Chocolate is one of the best-loved foods in the world. In recent years we have come to realise that in its raw form it is extremely beneficial to our health. Theobroma cacao is a small, evergreen tree that thrives in tropical climates, mostly in South America. Its fruit provides Cacao (also known as Cocoa), the basic material used in the production of chocolate. Although processed chocolate is high in fat and sugar, Cacao itself is nothing short of a superfood.
Cacao is available in several forms, which become accessible once the pulp in the ripe seed has been fermented away and the beans dried. It is therefore a very natural, raw product, in which much of the nutrient content remains intact.
And what a content. Cacao is extraordinarily rich in antioxidant flavanoids – the cacao flavanoid group is known collectively as flavanols. The antioxidant provision of foods is measured on a scale referred to as ORAC (oxygen radical absorbance capacity). By this measure, Cacao is one of the most antioxidant-rich foods available. It also boasts a range of amino acids and nutrients that makes cacao an extremely valuable part of a healthy diet.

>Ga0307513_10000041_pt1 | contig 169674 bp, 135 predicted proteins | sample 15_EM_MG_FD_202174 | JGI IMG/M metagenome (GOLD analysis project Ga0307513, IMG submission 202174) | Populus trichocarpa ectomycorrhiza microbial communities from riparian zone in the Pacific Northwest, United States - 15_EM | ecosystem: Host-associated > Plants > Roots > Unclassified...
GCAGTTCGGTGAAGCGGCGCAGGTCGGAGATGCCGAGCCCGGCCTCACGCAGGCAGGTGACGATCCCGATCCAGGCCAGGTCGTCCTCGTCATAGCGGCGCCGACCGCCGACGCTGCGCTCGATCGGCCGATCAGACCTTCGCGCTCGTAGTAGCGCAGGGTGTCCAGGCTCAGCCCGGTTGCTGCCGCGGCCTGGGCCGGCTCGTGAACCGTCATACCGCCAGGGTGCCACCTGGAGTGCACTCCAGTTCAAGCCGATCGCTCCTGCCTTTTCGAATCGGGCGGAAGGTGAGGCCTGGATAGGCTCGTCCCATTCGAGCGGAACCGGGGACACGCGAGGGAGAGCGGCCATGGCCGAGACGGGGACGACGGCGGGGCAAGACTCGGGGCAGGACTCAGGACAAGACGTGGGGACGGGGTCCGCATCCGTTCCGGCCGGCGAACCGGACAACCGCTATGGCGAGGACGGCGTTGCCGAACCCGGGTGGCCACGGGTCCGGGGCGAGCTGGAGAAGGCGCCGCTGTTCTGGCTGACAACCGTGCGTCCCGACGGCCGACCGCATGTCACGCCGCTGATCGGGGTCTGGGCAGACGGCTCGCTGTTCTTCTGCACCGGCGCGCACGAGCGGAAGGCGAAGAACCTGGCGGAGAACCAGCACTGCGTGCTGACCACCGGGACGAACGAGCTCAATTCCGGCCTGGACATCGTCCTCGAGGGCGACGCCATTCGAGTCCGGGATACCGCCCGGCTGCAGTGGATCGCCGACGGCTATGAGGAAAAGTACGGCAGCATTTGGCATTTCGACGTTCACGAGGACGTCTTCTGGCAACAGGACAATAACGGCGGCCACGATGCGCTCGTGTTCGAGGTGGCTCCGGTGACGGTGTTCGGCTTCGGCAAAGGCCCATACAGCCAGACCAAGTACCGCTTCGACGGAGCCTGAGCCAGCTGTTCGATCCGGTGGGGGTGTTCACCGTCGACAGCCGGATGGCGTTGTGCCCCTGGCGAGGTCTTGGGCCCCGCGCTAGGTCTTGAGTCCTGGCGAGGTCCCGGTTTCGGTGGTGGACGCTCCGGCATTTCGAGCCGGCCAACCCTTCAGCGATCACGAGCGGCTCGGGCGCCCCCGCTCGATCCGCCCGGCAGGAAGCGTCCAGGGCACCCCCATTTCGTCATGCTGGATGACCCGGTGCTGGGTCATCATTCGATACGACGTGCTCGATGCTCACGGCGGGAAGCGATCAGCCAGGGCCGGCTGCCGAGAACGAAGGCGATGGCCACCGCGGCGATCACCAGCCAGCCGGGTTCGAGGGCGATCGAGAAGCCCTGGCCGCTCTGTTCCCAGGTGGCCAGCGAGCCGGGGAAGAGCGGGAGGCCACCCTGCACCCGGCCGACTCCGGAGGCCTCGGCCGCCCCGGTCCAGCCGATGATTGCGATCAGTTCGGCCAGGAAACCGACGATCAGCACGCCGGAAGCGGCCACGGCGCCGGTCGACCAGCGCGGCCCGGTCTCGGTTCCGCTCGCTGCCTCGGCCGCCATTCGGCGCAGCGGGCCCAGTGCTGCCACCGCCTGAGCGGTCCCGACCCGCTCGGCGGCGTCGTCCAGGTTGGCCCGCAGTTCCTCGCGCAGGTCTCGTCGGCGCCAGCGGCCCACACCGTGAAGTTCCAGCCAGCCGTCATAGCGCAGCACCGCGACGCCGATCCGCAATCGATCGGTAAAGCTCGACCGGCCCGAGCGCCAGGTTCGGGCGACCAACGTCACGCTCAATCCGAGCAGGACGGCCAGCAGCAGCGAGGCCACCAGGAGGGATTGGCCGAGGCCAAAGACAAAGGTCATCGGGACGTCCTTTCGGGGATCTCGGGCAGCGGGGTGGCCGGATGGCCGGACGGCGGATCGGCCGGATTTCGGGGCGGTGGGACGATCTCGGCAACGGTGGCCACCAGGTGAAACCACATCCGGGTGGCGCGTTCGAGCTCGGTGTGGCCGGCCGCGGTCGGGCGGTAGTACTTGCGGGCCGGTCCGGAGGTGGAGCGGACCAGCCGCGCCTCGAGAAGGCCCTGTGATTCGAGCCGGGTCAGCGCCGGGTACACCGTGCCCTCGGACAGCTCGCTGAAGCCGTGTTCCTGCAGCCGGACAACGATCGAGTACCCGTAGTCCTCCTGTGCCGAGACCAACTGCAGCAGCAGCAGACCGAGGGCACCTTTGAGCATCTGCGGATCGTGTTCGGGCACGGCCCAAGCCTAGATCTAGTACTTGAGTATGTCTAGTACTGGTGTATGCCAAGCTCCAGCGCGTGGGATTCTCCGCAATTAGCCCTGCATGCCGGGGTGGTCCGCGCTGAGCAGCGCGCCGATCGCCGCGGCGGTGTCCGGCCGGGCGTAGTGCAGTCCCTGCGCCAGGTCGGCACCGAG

50% of Cacao’s mass is actually composed of fats (Oleic, Stearic and Palmitic fatty acids). However, none of the three fats involved is harmful to us. More processed chocolate can indeed have an adverse effect on cholesterol and body fat, conveyed by fats and sugars added later. Thanks to the lack of processing to remove the fat content of beans and nibs, an optimum amount of their nutritional value is retained. Cacao beans and nibs are very nearly the most raw form in which Cacao can be consumed. Cacao powder is still highly nutritious. It has however, had its fat content removed. This results in slightly less nutrition than beans or nibs, as a trade off for its low-fat status.